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Coffee Disease: Bacterial Blight of Coffee

We have written articles about the coffee industries recent encounter with pests and diseases which contributes to its low production. From the Black Coffee Twig Borer which is harming coffee farms in East Africa, the Coffee Berry Borer making its way in Kona, Hawaii, and the Coffee Rust experience in Central America.

These news left us wondering, as coffee lovers, what other pest and diseases can affect our beloved coffee tree. And we came upon a coffee disease which usually occurs in seedling nurseries. It affects plant leaves and tissues. We are talking about a coffee disease known as Bacterial Blight of Coffee, or also known as Elgon Die-back.

This coffee disease was first known in Garca, Sao Paulo, Brazil. It is caused by a Bacterium Pseudomonas Syringae pv Garcae. This bacterium can be found on all healthy parts of the coffee tree. Cool and wet weather triggers the multiplication of the bacteria, which can cause a epidemic when it spreads rapidly.

Bacterial Blight of Coffee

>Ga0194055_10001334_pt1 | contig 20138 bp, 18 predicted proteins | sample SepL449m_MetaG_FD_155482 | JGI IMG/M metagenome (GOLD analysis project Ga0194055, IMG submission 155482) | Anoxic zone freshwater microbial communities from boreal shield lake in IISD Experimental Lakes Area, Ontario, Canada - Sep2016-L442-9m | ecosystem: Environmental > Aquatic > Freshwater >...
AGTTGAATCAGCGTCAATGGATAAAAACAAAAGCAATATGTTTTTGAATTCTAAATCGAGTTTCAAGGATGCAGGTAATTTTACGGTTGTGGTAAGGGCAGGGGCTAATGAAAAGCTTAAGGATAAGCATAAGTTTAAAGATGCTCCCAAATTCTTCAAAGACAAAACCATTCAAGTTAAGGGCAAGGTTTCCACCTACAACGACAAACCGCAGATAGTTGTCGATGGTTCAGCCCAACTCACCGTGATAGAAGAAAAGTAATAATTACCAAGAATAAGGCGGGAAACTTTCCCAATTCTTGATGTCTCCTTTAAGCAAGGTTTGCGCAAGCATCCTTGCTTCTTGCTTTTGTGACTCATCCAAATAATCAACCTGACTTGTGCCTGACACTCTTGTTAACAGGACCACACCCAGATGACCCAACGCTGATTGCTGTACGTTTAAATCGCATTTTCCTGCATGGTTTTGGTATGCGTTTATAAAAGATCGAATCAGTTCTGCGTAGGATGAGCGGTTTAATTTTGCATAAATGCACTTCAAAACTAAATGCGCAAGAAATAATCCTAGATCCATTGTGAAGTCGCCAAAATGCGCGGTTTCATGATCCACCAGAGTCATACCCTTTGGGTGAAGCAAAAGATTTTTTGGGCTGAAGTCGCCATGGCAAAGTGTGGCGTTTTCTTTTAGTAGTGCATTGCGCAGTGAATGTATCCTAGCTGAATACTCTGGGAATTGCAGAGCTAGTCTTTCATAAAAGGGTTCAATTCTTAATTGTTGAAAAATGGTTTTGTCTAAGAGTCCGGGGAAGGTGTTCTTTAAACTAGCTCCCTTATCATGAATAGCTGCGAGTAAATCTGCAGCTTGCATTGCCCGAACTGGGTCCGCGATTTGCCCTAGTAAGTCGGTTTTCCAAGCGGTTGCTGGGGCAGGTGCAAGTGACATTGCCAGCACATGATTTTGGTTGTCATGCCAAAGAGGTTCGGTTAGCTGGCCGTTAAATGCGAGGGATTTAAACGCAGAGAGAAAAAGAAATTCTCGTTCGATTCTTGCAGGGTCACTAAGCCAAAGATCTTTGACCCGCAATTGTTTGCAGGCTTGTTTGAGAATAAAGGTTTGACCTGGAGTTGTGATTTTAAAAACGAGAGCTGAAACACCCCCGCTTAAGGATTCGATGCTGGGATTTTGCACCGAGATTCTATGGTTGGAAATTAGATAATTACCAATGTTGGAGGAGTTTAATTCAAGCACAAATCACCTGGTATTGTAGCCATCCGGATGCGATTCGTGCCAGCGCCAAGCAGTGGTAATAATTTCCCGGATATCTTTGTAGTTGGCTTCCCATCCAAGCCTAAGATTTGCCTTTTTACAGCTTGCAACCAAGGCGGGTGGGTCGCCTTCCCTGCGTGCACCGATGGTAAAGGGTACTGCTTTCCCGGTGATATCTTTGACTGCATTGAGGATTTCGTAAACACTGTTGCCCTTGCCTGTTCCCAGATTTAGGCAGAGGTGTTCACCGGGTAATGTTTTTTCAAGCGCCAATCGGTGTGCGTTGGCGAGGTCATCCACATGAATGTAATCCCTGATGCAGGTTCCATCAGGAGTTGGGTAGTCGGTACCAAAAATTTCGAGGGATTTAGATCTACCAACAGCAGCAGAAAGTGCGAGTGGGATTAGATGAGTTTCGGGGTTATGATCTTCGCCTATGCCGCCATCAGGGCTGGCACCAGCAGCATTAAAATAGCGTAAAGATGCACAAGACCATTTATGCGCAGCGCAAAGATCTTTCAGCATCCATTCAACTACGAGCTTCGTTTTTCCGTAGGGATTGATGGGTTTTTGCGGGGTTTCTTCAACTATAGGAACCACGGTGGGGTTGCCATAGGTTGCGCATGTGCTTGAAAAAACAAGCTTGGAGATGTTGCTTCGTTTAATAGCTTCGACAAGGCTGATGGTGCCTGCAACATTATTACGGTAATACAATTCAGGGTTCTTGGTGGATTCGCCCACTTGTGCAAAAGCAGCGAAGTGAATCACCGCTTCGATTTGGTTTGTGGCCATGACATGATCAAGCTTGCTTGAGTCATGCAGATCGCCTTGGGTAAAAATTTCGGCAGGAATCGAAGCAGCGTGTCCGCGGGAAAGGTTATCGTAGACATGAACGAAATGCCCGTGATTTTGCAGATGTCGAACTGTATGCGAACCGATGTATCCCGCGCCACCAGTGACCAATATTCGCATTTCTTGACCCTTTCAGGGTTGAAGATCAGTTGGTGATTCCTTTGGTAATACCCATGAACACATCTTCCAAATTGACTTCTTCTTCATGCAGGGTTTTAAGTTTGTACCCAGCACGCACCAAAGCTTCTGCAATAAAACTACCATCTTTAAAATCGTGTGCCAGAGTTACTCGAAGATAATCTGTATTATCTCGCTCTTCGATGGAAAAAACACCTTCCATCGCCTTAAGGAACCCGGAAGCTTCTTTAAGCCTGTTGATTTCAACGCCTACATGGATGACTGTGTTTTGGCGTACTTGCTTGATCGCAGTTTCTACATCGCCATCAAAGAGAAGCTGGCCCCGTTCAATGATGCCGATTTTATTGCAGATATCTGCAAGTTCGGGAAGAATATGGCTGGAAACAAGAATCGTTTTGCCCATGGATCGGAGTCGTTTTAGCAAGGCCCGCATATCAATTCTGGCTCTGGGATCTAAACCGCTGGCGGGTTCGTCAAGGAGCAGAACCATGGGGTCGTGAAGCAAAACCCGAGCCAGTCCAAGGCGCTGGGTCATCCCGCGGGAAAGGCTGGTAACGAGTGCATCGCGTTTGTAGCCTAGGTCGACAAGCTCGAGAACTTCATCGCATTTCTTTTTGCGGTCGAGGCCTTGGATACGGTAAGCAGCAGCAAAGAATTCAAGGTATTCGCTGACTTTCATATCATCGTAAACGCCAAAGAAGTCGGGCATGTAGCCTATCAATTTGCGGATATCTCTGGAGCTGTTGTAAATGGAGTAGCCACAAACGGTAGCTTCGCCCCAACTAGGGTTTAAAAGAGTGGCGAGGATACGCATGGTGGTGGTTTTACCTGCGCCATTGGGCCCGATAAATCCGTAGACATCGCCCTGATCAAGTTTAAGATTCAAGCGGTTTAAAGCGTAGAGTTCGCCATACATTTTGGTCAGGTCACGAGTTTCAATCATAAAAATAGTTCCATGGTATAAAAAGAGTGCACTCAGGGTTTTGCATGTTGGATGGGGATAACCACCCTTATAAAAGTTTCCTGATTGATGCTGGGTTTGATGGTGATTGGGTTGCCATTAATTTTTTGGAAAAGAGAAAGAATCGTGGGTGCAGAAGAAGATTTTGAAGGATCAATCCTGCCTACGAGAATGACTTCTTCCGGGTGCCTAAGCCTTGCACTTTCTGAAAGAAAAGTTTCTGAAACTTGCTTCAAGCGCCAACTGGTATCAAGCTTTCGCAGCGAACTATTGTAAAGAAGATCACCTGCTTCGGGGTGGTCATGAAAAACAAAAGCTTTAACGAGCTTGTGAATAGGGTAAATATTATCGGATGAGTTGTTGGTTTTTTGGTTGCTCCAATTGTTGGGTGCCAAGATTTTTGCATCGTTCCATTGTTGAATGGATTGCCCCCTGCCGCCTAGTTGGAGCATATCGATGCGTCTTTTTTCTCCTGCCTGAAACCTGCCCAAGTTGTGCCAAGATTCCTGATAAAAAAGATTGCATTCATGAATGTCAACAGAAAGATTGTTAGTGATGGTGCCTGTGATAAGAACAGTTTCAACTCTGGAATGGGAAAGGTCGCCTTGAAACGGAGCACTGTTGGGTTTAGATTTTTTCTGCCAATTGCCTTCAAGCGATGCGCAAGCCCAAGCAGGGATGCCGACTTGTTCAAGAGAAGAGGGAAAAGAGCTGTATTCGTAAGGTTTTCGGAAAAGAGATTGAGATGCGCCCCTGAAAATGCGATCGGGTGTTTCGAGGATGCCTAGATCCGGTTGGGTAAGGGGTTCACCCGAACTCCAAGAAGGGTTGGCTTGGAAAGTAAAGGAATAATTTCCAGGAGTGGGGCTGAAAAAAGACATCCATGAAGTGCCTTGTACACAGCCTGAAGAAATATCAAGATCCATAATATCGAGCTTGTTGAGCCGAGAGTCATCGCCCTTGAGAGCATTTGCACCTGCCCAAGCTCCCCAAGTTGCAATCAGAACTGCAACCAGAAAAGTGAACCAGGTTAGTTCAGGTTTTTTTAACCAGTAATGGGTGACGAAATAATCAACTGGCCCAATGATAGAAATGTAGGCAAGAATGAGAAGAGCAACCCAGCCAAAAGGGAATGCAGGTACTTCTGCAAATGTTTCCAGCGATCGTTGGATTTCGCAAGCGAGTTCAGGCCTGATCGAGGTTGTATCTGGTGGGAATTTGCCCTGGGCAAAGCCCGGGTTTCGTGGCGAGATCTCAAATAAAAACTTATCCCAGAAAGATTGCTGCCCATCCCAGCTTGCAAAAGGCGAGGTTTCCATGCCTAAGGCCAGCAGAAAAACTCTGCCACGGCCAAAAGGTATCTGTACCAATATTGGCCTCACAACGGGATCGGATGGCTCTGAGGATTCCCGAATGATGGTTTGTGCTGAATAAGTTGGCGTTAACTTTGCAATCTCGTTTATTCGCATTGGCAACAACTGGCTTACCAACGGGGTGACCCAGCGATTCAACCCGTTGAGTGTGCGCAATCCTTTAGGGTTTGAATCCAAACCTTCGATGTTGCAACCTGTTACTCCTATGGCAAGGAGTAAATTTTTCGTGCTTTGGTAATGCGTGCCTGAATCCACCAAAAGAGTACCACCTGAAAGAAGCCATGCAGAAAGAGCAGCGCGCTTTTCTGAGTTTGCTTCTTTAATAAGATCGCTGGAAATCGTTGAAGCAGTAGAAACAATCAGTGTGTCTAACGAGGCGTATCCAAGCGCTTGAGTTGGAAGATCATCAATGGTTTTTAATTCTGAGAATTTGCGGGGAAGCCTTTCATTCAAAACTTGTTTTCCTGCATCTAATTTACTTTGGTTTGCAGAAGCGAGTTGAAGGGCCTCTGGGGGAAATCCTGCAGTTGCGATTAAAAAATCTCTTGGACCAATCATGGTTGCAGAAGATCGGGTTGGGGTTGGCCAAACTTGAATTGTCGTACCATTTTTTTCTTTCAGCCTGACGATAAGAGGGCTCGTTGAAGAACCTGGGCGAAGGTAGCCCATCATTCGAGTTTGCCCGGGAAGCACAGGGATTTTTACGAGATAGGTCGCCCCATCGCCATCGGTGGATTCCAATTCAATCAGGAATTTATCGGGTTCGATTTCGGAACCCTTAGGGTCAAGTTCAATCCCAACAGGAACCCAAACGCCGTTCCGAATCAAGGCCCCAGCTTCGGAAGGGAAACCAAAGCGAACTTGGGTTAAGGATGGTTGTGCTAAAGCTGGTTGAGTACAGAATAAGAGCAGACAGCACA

On leaves:

  • Lesions appear on leaves, water soaked margin and black at start of infection.  Leaves eventually dry up and roll inwards turning brown.
  • Dead and dried leaves do not shed but remain attached to the plant.

On twigs:

  • Terminal bud is attacked. Infection then extends downwards, resulting in die-back.

On young succulent branches:

  • Infection starts from the stipules, then entire node is attacked.  Infection spreads to internodes. Branch then dies above the blackened node.
  • Internodes infection as a result of hail damage or through wounds caused by sucking insects.  This is not a common 
  • mode of infection.

On flowers and pinhead stage:  

  • Entire trusse or pinheads may be attacked and appear black and water soaked.
  • Flowers and pin-heads shrivel and turn black. 
  • The entire crop may be lost.

Highlights on Good Agricultural/Hygienic Practices

  • Avoid indiscriminate use of fungicides  to  prevent pesticide residue accumulation.▪ Sterilise all implements used on diseased plants.
  • Severe infection leads to death of twigs and branches which   reduces yield  and bean quality.
  • Only recommended fungicides should be used.

Avoid planting materials from BBC known areas


Management of BBC

Cultural methods

  • Cut off infected twigs and branches. 
  • Plant shade trees and wind breaks on exposed sides of BBC areas.  
  • Observe field hygiene by disinfecting tools used for pruning infected trees with a suitable disinfectant such as Kerol  0.1 % , Lysol 3%. 
  • Avoid planting materials from known BBC areas.

Chemical methods

  • Critical spray time is just before, during and after flowering especially when these coincide with wet weather.
  • Complete first spray by mid-February and continue through the rains at two week intervals and after rains at three week interval .  


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